Block viruses by all means, but leave the ethics to me

Security software has an important job, but it's hard to trust a tool that oversteps its role

I've been on the security beat for a good few years now. Indeed, when I first came to the wonderful world of antivirus, Windows didn't have any sort of built-in protection, and a great many people simply went without.

"As long as you're careful and don't visit dodgy sites, there's nothing to worry about," ran the received wisdom - but it was entirely untrue. As I've argued in features over the years, antivirus software was necessary then, and it's necessary now.

The thing is, you have to trust your chosen security suite. Historically, we've tested antivirus tools by pitting them against a deluge of real-world malware and seeing how many nasties they block. But trust isn't just about knowing that a package will protect you from specific threats.

To explain what I mean by that, it's time for me to make a confession.

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Over the years, I've amassed a modest collection of "hacking tools" - little scripts and patches that strip the copy-protection from various bits of commercial software. It's not something I tend to advertise; I know how it looks.

But my conscience is clear. Because, for better or worse, many modern applications won't work properly without some sort of activation or online authorisation. And when a critical part of our benchmarking suite insists that it can't reach its activation server, or decides that I've registered it too many times, and that I need to ask customer service to reset my account, it can completely wreck a tight production schedule.

So I've stopped playing along: we have a legitimate licence, and if you're going to be obstructive about my product key, I'm just going to feed you a fake one and get on with my job.

That's the principle, anyway. However, when I've actually tried to use one of these tools, I've often been undermined by my own security software. Take Windows Defender, for example: as soon as it spots a patcher or key generator, it leaps in and cries "a hacking tool! Let me save you from this horrific threat!"

Cue a tiresome process of temporarily whitelisting the offending item before I'm allowed to run it assuming it hasn't already been deleted.

Of course, you might believe that this intrusion is for my own good. Little hacks that you download from the internet can indeed have Trojan-like characteristics. These days, I wouldn't be at all surprised if half of them contained Bitcoin miners.

Yet it's funny: after I've insisted on running one of these hacking tools, a subsequent system scan never seems to find anything malicious left behind in memory, or on my hard disk. So is Microsoft actually looking out for my security - or is it just trying to police the way I use my own computer?

It's an infuriating situation, but not a new one. In fact, to put the above into context, I'm largely drawing on experiences from the period when I was creating and testing the 2011 PC Pro Real World Benchmark suite. But it was all brought freshly to mind this month by the experience of a chap called Graham Marriott. A regular reader of our sister print title Computeractive, Mr Marriott recently wrote to that fine organ to voice his concern that a piece of commercial software - Ashampoo Driver Updater - was being flagged by his Eset antivirus software as a malware risk.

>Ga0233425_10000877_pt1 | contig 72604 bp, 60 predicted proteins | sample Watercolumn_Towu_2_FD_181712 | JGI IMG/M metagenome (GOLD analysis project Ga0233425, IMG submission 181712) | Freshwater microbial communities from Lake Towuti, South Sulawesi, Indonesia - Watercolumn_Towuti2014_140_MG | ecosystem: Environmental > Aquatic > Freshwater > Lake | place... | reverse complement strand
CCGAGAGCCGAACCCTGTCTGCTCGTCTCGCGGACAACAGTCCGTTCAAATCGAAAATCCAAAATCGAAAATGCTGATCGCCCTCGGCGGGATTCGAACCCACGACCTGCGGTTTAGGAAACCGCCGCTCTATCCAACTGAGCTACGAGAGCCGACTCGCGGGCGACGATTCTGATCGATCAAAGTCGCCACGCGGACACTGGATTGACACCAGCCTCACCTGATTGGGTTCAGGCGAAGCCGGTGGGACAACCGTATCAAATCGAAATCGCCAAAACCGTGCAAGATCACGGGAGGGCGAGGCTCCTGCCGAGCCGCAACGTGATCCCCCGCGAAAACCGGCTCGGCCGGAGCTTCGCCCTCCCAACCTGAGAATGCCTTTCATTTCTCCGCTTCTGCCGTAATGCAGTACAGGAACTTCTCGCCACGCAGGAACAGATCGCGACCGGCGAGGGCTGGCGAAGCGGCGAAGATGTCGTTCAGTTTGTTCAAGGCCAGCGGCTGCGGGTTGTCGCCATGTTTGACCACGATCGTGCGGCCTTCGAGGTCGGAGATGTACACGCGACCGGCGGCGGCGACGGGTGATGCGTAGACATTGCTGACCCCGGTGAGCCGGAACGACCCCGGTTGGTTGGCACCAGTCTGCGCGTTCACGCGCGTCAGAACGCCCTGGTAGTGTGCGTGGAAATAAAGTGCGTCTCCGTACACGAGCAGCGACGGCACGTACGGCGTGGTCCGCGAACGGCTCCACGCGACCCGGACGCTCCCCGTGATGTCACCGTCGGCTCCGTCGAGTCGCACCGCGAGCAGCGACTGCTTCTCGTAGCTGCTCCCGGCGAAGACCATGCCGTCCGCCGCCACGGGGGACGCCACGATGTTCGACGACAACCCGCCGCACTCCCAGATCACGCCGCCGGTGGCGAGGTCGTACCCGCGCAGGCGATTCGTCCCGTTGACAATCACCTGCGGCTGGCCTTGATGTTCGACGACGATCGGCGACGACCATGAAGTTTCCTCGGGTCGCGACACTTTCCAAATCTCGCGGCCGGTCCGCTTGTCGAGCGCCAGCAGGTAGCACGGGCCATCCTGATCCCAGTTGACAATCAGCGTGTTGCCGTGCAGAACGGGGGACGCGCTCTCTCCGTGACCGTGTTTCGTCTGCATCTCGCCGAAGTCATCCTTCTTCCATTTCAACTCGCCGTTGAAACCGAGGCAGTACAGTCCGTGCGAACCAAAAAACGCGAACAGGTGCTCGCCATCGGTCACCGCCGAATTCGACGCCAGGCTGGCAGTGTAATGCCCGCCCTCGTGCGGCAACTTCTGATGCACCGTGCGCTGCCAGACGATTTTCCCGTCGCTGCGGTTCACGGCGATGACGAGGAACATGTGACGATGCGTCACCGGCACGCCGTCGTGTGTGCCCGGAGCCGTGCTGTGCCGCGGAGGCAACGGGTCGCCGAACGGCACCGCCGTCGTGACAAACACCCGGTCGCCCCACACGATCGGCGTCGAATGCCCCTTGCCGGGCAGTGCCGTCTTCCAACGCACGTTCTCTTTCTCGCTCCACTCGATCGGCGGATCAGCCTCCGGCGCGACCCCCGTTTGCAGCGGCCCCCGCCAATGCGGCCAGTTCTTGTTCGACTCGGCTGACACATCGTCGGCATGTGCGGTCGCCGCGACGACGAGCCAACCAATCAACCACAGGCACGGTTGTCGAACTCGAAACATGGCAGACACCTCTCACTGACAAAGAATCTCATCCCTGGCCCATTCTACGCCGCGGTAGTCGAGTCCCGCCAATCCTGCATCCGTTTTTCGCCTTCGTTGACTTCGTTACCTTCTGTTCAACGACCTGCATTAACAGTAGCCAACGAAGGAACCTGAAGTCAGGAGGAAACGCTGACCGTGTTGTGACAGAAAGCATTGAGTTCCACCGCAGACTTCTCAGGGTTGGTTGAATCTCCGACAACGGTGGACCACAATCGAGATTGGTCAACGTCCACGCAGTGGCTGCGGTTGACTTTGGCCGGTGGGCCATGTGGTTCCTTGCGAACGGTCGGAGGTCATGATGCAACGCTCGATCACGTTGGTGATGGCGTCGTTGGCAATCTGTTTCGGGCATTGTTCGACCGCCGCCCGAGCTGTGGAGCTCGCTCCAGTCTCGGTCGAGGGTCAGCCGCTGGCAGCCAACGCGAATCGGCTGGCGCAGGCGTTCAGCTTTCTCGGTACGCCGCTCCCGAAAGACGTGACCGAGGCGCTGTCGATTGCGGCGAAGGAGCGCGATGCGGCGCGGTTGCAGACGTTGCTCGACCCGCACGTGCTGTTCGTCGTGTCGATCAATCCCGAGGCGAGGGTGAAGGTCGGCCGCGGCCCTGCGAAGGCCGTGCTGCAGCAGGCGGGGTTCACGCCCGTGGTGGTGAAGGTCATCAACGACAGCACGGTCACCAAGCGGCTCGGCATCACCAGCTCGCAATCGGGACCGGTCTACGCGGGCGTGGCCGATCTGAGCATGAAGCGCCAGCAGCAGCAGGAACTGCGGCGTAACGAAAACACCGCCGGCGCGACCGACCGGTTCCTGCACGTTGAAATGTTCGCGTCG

A little digging revealed that the software, in fact, blocks a whole range of system tools as "potentially unwanted programs". The idea is to protect users from unscrupulous "scareware" tools, and their amazing knack of discovering dozens of critical system errors that only the company's paid-for utilities can repair, but it seems to be a very broad-brush treatment.

I suppose the clue is in the name. More or less any program might be unwanted - heck, I don't want iTunes anywhere near my system, thanks. And to be fair, Eset is far from alone in flagging up PUPs, as they're known. Kaspersky is another big name that offers the same protection, and it could be valuable to users who aren't quite as tech-savvy and cynical as your average IT Pro reader.

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In this specific case, the issue wasn't exactly that Eset had blocked the Driver Updater installer - the issue was that it had done so in a way that looked like a full-on malware alert. If the warning had been a bit clearer, Mr Marriott might well have been grateful for the heads-up.

Evidently, there are some grey areas when it comes to the role of a security suite. And they're about to get greyer, as Microsoft has announced that a future update to Windows Defender will flag up apps that "display alarming or coercive messages or misleading content to pressure you into paying for additional services". This could be a good idea, if it's handled thoughtfully and transparently.

Unfortunately, based on my own experiences with Windows Defender - and Mr Marriott's with Eset I suspect it's going to be implemented with all the nuance of a sledgehammer. Never mind the scareware, I foresee Defender popping up "alarming and coercive messages", driving users away from whatever applications Microsoft deems politically incorrect.

This is what mean when I say that there's more to trusting a security suite than simply believing in its effectiveness. I wouldn't recommend you rely on Windows Defender at the best of times, in light of its persistently mediocre performance in malware tests. But if it's going to start making value judgments about the software we choose to install, we need start asking whether it's even genuinely looking out for our interests.

As far as I'm concerned, Microsoft's credibility in that department is at rock bottom.

Image: Shutterstock

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